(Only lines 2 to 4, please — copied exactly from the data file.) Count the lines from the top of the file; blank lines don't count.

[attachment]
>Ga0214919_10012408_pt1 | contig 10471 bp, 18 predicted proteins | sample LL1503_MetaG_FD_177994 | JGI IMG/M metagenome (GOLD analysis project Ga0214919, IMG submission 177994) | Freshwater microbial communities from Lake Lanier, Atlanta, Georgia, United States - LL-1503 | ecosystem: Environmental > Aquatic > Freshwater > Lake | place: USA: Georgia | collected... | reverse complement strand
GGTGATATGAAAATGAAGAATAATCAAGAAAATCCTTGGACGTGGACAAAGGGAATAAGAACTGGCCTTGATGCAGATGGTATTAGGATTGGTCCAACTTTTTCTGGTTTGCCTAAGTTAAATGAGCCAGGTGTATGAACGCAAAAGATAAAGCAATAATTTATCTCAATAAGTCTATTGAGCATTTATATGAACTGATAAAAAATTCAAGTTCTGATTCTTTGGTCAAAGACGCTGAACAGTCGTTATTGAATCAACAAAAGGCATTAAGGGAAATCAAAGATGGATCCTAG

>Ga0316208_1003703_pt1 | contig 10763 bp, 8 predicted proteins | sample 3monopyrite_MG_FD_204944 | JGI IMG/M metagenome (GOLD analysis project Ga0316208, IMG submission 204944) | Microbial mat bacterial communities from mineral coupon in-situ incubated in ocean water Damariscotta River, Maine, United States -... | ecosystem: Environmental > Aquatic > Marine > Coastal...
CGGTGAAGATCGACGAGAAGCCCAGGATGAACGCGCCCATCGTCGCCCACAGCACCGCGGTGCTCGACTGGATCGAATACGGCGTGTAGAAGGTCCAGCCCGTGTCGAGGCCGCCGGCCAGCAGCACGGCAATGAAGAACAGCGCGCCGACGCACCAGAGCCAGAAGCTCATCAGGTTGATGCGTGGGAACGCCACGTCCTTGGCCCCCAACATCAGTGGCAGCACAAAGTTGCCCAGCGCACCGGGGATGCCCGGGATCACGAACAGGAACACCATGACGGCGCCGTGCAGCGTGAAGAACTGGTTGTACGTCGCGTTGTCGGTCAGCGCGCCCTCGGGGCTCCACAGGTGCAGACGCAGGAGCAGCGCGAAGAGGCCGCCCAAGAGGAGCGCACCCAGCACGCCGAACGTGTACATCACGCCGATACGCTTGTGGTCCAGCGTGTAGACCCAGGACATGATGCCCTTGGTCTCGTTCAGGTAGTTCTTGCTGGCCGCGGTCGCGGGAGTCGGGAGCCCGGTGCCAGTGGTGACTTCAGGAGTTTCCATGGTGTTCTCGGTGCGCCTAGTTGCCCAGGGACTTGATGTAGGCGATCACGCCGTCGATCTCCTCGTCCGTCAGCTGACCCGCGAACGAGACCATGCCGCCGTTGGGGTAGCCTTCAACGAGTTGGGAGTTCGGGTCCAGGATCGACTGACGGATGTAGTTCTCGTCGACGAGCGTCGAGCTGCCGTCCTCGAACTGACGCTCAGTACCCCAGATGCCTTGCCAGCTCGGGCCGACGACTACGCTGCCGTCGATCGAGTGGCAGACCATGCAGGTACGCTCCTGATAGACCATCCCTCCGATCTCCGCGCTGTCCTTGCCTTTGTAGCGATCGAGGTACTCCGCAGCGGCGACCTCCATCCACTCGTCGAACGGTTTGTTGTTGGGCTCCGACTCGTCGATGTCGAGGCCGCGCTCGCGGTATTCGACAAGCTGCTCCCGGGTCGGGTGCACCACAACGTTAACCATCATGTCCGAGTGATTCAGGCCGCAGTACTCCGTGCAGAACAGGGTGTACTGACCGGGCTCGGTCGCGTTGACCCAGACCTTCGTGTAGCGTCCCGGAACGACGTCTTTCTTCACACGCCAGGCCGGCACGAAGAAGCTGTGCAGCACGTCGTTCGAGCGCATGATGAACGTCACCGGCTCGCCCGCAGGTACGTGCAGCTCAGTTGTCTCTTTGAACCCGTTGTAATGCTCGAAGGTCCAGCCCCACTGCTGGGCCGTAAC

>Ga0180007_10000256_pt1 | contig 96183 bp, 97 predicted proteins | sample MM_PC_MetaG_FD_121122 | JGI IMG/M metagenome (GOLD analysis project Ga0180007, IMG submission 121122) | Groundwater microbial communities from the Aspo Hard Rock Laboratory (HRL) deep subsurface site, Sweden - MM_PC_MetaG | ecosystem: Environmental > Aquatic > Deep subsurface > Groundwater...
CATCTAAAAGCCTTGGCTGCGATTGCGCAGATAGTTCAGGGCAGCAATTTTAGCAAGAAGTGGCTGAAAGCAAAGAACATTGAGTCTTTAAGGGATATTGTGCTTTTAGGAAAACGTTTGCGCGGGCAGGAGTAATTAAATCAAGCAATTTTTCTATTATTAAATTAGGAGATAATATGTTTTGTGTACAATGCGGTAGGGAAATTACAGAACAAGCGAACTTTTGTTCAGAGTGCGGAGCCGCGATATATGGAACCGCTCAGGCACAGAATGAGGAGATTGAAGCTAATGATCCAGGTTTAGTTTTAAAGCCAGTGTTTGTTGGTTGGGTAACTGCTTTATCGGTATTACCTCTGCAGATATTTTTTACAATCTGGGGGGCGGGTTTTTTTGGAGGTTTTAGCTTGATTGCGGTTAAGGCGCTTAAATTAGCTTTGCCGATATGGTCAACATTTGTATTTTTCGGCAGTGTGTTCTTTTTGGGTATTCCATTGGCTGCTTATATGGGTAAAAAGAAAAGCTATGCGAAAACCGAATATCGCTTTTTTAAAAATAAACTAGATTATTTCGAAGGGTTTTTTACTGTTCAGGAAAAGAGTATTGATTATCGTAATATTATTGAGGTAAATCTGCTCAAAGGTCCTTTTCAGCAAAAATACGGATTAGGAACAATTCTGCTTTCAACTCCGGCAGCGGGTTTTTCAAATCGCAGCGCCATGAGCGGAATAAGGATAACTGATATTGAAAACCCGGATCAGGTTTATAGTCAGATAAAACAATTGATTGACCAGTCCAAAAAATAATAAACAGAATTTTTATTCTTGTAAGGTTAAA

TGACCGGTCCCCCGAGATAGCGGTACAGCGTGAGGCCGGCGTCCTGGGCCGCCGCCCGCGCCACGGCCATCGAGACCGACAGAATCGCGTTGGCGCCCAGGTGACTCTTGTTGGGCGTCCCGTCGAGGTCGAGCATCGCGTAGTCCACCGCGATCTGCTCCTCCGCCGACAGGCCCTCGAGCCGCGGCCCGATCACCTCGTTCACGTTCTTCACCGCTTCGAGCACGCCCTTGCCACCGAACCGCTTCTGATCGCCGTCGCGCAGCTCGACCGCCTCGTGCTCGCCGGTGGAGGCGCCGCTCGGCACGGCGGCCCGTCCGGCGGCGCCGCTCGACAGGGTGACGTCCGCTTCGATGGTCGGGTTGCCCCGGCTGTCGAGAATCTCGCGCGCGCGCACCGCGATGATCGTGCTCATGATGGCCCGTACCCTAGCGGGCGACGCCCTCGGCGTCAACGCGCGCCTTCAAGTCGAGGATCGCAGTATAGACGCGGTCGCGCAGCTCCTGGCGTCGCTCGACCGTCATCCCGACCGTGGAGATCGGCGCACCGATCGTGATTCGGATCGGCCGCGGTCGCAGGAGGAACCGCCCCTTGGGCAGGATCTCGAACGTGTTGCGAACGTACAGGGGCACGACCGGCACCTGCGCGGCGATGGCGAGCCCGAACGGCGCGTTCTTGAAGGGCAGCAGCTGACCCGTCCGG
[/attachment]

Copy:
GGTGATATGAAAATGAAGAATAATCAAGAAAATCCTTGGACGTGGACAAAGGGAATAAGAACTGGCCTTGATGCAGATGGTATTAGGATTGGTCCAACTTTTTCTGGTTTGCCTAAGTTAAATGAGCCAGGTGTATGAACGCAAAAGATAAAGCAATAATTTATCTCAATAAGTCTATTGAGCATTTATATGAACTGATAAAAAATTCAAGTTCTGATTCTTTGGTCAAAGACGCTGAACAGTCGTTATTGAATCAACAAAAGGCATTAAGGGAAATCAAAGATGGATCCTAG

>Ga0316208_1003703_pt1 | contig 10763 bp, 8 predicted proteins | sample 3monopyrite_MG_FD_204944 | JGI IMG/M metagenome (GOLD analysis project Ga0316208, IMG submission 204944) | Microbial mat bacterial communities from mineral coupon in-situ incubated in ocean water Damariscotta River, Maine, United States -... | ecosystem: Environmental > Aquatic > Marine > Coastal...
CGGTGAAGATCGACGAGAAGCCCAGGATGAACGCGCCCATCGTCGCCCACAGCACCGCGGTGCTCGACTGGATCGAATACGGCGTGTAGAAGGTCCAGCCCGTGTCGAGGCCGCCGGCCAGCAGCACGGCAATGAAGAACAGCGCGCCGACGCACCAGAGCCAGAAGCTCATCAGGTTGATGCGTGGGAACGCCACGTCCTTGGCCCCCAACATCAGTGGCAGCACAAAGTTGCCCAGCGCACCGGGGATGCCCGGGATCACGAACAGGAACACCATGACGGCGCCGTGCAGCGTGAAGAACTGGTTGTACGTCGCGTTGTCGGTCAGCGCGCCCTCGGGGCTCCACAGGTGCAGACGCAGGAGCAGCGCGAAGAGGCCGCCCAAGAGGAGCGCACCCAGCACGCCGAACGTGTACATCACGCCGATACGCTTGTGGTCCAGCGTGTAGACCCAGGACATGATGCCCTTGGTCTCGTTCAGGTAGTTCTTGCTGGCCGCGGTCGCGGGAGTCGGGAGCCCGGTGCCAGTGGTGACTTCAGGAGTTTCCATGGTGTTCTCGGTGCGCCTAGTTGCCCAGGGACTTGATGTAGGCGATCACGCCGTCGATCTCCTCGTCCGTCAGCTGACCCGCGAACGAGACCATGCCGCCGTTGGGGTAGCCTTCAACGAGTTGGGAGTTCGGGTCCAGGATCGACTGACGGATGTAGTTCTCGTCGACGAGCGTCGAGCTGCCGTCCTCGAACTGACGCTCAGTACCCCAGATGCCTTGCCAGCTCGGGCCGACGACTACGCTGCCGTCGATCGAGTGGCAGACCATGCAGGTACGCTCCTGATAGACCATCCCTCCGATCTCCGCGCTGTCCTTGCCTTTGTAGCGATCGAGGTACTCCGCAGCGGCGACCTCCATCCACTCGTCGAACGGTTTGTTGTTGGGCTCCGACTCGTCGATGTCGAGGCCGCGCTCGCGGTATTCGACAAGCTGCTCCCGGGTCGGGTGCACCACAACGTTAACCATCATGTCCGAGTGATTCAGGCCGCAGTACTCCGTGCAGAACAGGGTGTACTGACCGGGCTCGGTCGCGTTGACCCAGACCTTCGTGTAGCGTCCCGGAACGACGTCTTTCTTCACACGCCAGGCCGGCACGAAGAAGCTGTGCAGCACGTCGTTCGAGCGCATGATGAACGTCACCGGCTCGCCCGCAGGTACGTGCAGCTCAGTTGTCTCTTTGAACCCGTTGTAATGCTCGAAGGTCCAGCCCCACTGCTGGGCCGTAAC